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Scratching the surface
Scratching the surface
Scratching the surface
Scratching the surface
Scratching the surface
Scratching the surface
Scratching the surface
Scratching the surface
Scratching the surface
Scratching the surface
Scratching the surface
Scratching the surface
Scratching the surface
Scratching the surface
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Scratching the surface

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  • The sprite appears not to move Why? The computer carried out the instructions too quickly for us to see any movement.
  • The sprite didn’t move. Why? Both scripts get executed at the same time – in parallel – thereby “ cancelling each other out”.
  • Eight times.
  • The computer plays sound hip-hop until it is completed before going on to the next instruction. The programmer could have done one of two things:  used a play sound hip-hop block  had the play sound until done block as part of another when flag clicked script.
  • Transcript

    • 1. Scratching The Surface
    • 2. Starter Activity: Scratch Website Explore the scratch website http://scratch.mit.edu Scratching The Surface
    • 3. Scratching The Surface In this lesson you will learn about the Scratch programming environment and the basic terms used in the program. You will create your first computer program based on a cat walk scenario. Lesson Objectives  Identify the major parts of the scratch environment  Understand how sprites and blocks work  Understand the concept of a computer program  Work with simple animation and sound
    • 4. Watch the Scratch Intro video, this will introduce you to Scratch and its screen layout. Scratching The Surface
    • 5. A Scratch program contains sprites (characters) that “perform” on a stage. Sprites and the stage have three kinds of properties (or settings). Scripts: These are the instructions that control a sprite. Scripts are made from blocks. Costumes/Backgrounds: Costumes are “outfits” for a sprite. Backgrounds are just like costumes but for the stage. Sounds: These are sounds that sprites or the stage can use. Scratching The Surface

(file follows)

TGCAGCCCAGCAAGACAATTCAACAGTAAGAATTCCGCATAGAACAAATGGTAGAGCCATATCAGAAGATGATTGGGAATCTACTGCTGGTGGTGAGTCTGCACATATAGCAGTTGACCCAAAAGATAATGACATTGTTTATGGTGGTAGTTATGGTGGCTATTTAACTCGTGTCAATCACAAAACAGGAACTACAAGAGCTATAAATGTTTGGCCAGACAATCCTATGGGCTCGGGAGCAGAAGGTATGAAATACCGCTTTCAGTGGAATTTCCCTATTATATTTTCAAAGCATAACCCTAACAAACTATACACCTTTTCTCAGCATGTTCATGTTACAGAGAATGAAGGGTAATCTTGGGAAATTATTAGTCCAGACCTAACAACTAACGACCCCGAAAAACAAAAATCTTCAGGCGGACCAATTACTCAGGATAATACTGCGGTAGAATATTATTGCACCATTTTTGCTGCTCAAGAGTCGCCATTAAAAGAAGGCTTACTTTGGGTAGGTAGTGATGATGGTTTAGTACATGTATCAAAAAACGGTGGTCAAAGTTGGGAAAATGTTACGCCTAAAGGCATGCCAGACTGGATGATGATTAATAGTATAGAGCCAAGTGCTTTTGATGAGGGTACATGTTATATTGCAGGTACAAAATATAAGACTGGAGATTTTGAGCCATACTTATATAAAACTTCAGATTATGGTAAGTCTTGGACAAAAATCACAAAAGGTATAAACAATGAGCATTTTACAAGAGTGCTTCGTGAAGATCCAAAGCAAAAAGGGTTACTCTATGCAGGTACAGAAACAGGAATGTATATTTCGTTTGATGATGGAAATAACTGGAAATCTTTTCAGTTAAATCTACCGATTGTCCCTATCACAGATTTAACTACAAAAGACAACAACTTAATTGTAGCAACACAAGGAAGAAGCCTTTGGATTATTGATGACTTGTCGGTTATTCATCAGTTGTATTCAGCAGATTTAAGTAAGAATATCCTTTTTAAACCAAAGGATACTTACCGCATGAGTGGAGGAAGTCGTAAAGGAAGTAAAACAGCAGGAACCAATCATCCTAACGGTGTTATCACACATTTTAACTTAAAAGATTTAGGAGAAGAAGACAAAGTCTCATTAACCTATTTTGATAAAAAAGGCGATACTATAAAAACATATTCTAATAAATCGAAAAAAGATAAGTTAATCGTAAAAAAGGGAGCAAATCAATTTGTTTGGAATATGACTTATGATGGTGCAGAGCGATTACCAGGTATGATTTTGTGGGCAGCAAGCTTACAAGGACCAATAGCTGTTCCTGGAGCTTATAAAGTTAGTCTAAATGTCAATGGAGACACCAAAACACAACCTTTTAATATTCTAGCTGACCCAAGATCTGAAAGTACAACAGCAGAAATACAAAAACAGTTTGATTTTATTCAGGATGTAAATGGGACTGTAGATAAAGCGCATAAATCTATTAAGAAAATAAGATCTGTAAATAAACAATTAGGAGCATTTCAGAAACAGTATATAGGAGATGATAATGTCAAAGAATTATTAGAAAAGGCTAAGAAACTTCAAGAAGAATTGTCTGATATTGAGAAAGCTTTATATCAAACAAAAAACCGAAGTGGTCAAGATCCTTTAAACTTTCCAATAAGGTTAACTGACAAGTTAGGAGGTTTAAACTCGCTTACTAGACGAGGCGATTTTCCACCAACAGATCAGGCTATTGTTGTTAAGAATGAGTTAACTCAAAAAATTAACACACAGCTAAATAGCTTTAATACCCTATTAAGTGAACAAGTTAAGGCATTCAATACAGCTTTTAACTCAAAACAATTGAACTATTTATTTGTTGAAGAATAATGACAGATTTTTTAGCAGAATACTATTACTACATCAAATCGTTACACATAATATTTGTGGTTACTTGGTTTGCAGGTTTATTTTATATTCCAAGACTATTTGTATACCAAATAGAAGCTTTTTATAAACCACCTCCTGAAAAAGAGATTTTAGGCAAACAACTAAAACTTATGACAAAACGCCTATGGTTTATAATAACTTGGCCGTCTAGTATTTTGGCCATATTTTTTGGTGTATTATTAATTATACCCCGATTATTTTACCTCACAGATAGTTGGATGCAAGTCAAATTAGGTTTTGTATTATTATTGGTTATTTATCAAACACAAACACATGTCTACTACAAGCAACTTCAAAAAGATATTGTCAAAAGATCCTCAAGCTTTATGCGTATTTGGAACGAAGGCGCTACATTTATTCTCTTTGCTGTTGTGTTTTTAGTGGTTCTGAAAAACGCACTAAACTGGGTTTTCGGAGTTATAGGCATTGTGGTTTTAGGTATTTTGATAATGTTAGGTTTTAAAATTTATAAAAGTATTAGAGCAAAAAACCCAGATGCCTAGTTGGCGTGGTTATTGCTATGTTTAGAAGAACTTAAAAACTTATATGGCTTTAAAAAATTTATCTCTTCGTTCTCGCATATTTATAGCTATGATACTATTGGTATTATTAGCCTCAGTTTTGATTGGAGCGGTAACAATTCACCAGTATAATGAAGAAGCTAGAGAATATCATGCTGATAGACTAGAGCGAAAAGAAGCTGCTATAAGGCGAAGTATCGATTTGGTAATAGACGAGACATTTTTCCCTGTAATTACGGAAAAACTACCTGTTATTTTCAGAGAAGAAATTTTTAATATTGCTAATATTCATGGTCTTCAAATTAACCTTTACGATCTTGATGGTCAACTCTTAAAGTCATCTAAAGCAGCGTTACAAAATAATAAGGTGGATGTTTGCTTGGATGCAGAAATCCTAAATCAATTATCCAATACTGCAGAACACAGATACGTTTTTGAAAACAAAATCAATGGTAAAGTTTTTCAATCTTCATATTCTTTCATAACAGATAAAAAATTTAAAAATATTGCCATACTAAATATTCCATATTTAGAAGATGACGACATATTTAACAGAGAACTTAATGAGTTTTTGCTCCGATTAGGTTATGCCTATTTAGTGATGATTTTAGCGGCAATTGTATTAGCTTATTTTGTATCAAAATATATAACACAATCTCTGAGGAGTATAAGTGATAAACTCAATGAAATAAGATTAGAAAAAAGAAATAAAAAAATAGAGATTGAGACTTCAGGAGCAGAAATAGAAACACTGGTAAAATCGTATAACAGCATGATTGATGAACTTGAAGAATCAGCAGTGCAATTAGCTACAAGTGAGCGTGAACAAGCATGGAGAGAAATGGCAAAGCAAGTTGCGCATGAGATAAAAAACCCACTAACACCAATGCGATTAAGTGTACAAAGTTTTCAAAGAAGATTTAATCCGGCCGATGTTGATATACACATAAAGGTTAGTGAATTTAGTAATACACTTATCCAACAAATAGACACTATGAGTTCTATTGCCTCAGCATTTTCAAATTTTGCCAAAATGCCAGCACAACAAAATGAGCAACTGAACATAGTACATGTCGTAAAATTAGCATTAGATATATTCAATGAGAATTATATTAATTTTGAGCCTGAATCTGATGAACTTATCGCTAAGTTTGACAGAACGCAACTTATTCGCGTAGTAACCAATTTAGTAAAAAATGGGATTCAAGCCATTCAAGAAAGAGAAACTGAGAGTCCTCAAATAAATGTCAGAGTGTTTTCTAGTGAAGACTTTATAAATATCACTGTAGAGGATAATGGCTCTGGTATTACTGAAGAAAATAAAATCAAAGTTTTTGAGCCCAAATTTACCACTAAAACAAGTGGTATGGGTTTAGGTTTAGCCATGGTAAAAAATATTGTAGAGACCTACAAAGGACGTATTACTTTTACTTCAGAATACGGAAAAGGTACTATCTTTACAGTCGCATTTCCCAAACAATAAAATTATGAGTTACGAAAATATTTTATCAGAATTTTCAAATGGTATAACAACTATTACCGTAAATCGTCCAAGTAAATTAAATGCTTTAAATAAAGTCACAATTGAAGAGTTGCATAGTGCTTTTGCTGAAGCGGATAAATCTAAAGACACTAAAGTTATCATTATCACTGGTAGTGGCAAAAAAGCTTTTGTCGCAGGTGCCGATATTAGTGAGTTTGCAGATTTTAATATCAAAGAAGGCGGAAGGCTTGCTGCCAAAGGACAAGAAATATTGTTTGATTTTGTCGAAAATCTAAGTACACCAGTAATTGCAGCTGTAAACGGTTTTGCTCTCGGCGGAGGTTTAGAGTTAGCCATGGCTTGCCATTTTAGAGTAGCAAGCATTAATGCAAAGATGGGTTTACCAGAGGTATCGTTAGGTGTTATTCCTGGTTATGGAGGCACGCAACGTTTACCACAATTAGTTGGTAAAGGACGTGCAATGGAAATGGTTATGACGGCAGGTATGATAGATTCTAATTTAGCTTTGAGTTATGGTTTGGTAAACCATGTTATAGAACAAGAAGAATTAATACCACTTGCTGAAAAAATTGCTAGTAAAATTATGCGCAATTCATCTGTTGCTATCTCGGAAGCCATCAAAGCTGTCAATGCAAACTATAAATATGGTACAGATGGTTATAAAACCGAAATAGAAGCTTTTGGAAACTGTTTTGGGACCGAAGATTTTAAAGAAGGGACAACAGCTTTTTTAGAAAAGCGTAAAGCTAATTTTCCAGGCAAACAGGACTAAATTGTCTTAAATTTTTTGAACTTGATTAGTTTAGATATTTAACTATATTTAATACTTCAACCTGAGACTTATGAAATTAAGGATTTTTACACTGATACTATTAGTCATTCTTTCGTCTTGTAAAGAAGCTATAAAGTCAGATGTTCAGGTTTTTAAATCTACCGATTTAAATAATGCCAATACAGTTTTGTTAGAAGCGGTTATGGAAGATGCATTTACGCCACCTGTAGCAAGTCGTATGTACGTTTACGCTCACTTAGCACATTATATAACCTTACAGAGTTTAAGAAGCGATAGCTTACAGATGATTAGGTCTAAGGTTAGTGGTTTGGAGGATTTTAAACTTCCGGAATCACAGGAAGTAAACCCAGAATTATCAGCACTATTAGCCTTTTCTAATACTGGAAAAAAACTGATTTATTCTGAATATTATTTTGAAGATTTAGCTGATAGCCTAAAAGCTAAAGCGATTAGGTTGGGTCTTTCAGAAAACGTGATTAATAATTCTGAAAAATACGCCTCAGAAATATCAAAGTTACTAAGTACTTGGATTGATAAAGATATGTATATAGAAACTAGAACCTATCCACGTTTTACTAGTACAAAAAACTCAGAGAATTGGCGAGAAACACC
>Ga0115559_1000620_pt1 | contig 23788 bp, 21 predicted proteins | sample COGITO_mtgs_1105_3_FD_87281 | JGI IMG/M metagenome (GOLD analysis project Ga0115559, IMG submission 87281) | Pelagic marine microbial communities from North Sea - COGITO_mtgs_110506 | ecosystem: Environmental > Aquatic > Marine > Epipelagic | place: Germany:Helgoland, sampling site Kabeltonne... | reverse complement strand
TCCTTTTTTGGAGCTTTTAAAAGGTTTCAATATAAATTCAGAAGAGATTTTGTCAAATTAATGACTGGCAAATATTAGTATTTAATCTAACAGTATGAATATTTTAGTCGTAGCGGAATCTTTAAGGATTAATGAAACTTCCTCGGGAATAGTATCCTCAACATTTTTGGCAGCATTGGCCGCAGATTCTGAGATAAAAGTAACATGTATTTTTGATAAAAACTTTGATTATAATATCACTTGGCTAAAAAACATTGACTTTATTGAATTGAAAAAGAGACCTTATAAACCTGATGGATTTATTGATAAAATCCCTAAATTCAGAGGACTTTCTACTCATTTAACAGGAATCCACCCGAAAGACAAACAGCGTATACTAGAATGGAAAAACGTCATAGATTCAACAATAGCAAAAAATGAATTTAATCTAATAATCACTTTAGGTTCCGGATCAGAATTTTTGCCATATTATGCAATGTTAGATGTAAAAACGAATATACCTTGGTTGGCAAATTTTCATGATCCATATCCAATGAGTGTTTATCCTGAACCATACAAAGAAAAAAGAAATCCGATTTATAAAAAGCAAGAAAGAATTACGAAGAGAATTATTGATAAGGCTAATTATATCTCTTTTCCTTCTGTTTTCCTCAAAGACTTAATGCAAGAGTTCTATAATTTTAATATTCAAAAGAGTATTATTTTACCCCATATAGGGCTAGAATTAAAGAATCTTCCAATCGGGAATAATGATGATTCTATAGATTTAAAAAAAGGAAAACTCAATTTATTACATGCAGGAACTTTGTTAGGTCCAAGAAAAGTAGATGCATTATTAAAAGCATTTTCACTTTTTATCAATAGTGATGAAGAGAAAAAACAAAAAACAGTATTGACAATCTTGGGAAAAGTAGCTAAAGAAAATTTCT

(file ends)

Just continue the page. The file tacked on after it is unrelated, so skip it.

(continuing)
• 6. Task 1: Up on the Catwalk Follow the steps outlined in the Catwalk video which is in the programming in scratch folder in Groupwork to create your first computer program. Scratching The Surface If you get struck, look back at the video.
    • 7. Congratulations – you have just started your journey to become a computer programmer! Scratching The Surface
    • 8. Putting Things in Order •Blocks in the same script get executed (carried out) in sequence, one after the other. •Blocks in separate scripts can sometimes be executed at the same time. This is called parallel processing – having the computer do more than one thing at a time. •For example, if you have several scripts, they will all get executed together when the green flag is clicked. Scratching The Surface
    • 9. Task 2: Dance Away Create a program to make a sprite dance in time to music. Watch the Dancing Queen video which is in the programming in scratch folder in Groupwork to give you some inspiration. Scratching The Surface
    • 10. Plenary: Question 1 Look at the section of code below that controls a sprite. What you think the user will see when the green flag is clicked. Scratching The Surface
    • 11. Plenary: Question 2 Look at the section of code below that controls a sprite. What do you think the user will see when the green flag is clicked. Scratching The Surface
    • 12. Plenary: Question 3 In the stack of blocks below, how many times does the sprite move 10 steps? Scratching The Surface
    • 13. Plenary: Question 4 A programmer wants the cat to dance to some music. However, the cat doesn’t start dancing until after the music has finished! Why is this? Scratching The Surface
    • 14. Scratching The Surface Keywords  Identify the major parts of the scratch  Understand how sprites and blocks work  Understand the concept of a computer program  Work with simple animation and sound Objectives  Sprites  Blocks  Costumes  Processing  Motion  Control  Coordinates  Code    

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